Lama Ole Nydahl, what do you think?

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Re: Lama Ole Nydahl, what do you think?

Postby Indrajala » Wed May 18, 2011 9:22 am

tobes wrote:I think the problem of assimilation is strongly connected to the problem of robust nationalism.....of precisely the kind emphasised by Ole. Once "French" is defined reductively in terms of uniform culture, anything other to it is immediately rejected as unFrench.


I don't know much about the situation in France, but back home in Canada the issue is not that there are "un-Canadian" peoples amongst us, but that some of them demand special treatments and reforms to common sense rules and laws.

One example is demanding that a public swimming pool segregate boys and girls and have designated swimming times for each. There are also some people in Canada calling for the state to recognize Sharia law and courts as a special judiciary for the Muslim community. That would essentially mean that part of the authority of civil courts would be transmitted to a non-government religious organization.

Objecting to such ideas has nothing to do with "robust nationalism".


The identifications people make to nation-states are constructed and without substance: Buddhists should be well aware of these processes, and the dangers they contain.


It isn't about speaking a different language, wearing foreign garb or having a different religion. Problems and friction in society arise when minorities start demanding preferential treatment and rights.
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Re: Lama Ole Nydahl, what do you think?

Postby Malcolm » Wed May 18, 2011 9:45 am

heart wrote:
Should payback be something we serve on the basis of peoples religion? I find that very frightening and without doubt the reason ChNN is warning against showing our beliefs to openly. The fascist will start with the Muslims but it will not take long before other "strange" religions like Buddhism go the same way.

/magnus



I am not unaware of this. But this does not mean that we need to understand that Islam is our friend.

I agree however with your general idea that civil rights of people everywhere need to be respected, including Moslems. It is a pity that in general this sentiment is not shared by Islamic governments.

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Re: Lama Ole Nydahl, what do you think?

Postby Malcolm » Wed May 18, 2011 9:51 am

tobes wrote:
Right, the same Enlightenment which lead directly to the genocide of six million Jews? Europe: civilised. Middle East: barbarian.....c'mon, this is nonsense. You know better.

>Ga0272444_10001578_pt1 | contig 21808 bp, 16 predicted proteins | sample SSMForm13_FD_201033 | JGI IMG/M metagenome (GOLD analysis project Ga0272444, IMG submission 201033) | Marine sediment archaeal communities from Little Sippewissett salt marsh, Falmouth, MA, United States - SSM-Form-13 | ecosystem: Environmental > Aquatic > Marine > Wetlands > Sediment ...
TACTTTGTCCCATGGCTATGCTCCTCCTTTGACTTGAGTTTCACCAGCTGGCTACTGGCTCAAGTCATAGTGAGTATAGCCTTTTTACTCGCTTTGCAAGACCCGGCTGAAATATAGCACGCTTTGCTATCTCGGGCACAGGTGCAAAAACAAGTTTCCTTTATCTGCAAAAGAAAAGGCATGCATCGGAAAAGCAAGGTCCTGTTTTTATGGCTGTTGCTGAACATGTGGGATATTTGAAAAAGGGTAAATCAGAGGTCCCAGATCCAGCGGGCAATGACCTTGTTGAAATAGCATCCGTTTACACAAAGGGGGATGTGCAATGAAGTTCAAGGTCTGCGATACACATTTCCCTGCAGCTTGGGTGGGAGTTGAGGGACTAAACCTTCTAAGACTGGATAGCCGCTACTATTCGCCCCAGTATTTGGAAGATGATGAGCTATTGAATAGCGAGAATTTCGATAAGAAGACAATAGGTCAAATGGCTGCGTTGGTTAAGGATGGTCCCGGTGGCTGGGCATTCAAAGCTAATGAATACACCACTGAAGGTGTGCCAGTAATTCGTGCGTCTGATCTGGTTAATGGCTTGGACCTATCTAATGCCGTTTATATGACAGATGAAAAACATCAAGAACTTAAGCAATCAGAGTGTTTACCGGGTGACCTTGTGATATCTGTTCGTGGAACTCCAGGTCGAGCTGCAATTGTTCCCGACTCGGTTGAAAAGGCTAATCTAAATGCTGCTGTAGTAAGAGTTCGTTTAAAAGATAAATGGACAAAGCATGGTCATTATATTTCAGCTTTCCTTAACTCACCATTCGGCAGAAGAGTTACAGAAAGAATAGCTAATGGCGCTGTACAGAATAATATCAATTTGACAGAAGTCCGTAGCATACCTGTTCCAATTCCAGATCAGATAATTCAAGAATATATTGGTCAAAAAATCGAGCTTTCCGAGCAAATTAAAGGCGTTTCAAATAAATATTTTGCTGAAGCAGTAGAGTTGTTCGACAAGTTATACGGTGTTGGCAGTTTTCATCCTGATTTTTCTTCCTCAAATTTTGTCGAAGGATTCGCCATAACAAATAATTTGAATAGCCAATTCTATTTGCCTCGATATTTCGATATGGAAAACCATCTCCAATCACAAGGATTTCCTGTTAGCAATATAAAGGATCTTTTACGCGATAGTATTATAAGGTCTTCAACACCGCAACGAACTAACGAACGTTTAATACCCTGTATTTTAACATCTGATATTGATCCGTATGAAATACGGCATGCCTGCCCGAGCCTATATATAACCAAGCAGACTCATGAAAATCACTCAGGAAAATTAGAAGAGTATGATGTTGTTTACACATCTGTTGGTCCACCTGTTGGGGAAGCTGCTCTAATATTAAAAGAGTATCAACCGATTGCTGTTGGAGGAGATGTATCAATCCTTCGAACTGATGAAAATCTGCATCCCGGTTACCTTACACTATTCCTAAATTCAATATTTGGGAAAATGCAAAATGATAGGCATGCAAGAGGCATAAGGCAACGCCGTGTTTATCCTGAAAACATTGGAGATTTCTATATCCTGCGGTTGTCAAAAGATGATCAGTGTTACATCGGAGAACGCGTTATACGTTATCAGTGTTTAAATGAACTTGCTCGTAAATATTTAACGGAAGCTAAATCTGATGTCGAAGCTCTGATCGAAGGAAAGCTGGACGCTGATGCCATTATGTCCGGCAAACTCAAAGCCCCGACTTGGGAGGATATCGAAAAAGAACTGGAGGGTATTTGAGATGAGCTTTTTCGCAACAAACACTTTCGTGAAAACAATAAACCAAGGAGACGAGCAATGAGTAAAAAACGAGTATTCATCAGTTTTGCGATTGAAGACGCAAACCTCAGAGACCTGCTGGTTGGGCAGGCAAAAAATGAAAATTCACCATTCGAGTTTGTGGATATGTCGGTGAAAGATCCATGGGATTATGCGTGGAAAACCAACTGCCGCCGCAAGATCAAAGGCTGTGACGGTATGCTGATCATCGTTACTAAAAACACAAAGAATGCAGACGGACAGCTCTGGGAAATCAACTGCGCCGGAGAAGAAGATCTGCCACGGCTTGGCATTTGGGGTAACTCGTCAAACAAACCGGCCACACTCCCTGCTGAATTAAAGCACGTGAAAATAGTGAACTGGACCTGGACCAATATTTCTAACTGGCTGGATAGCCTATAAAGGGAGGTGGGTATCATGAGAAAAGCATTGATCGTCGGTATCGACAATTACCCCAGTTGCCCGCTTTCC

:anjali:



You can hardly blame the Enlightenment for the Holocaust. Instead you can blame a millennia of institutionalized Anti-semitism in Christian Europe.
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Re: Lama Ole Nydahl, what do you think?

Postby tobes » Wed May 18, 2011 9:54 am

Huseng wrote:
The identifications people make to nation-states are constructed and without substance: Buddhists should be well aware of these processes, and the dangers they contain.


It isn't about speaking a different language, wearing foreign garb or having a different religion. Problems and friction in society arise when minorities start demanding preferential treatment and rights.


Fine, but I don't see Lama Ole making a subtle argument about the juridical system. He's not saying "sovereign law should be equally applied to all citizens. I am troubled by the friction between the proper functioning of a law and minorities."

Nor are many of the right in Europe, for that matter.

They are, in fact, talking about 'wearing foreign garb.' Legislating to ban it in fact.

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Re: Lama Ole Nydahl, what do you think?

Postby Malcolm » Wed May 18, 2011 9:55 am

tobes wrote:
Well, if Europe was really enlightened in the Kantian sense, wouldn't Europeans be genuinely cosmopolitan in orientation? What about Locke and tolerance?



Compared to US, it was/is. And even the US is more tolerant than any Muslim nation today. Go and try to practice Buddhism in Saudi Arabia, for example. It is illegal to practice any religion in Saudi Arabia other than Islam. But I am sure you know this.


It is the greatest of ironies that this problematic gets catched out in liberal-enlightenment terms, when it is infact profoundly psychoanalytic: irrational to the extreme. The identifications people make to nation-states are constructed and without substance: Buddhists should be well aware of these processes, and the dangers they contain.


My purpose in bring up the Enlightenment was to point out that it lead to the intellectual decline of Christianity, not that it removed people's cultural biases.

Robust nationalism was the core reason for the failure of the Enlightenment as a political project,


As I said above, you missed the point of why I introduced the Enlightenment.

and the failure persists in the present day defence of good civilised, white, Frenchness, Dutchness, Austrianess et al, all of which, can only exist if 'the other' is demonised, made alien, scapegoated.


You forget, for Moslems, all non-Moslems are automatically "others". You would do well never to forget this.

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Re: Lama Ole Nydahl, what do you think?

Postby muni » Wed May 18, 2011 9:59 am

tobes wrote: compassion, not division.

:anjali:


Agree here with you. Awareness' impartiality.
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Re: Lama Ole Nydahl, what do you think?

Postby Malcolm » Wed May 18, 2011 10:00 am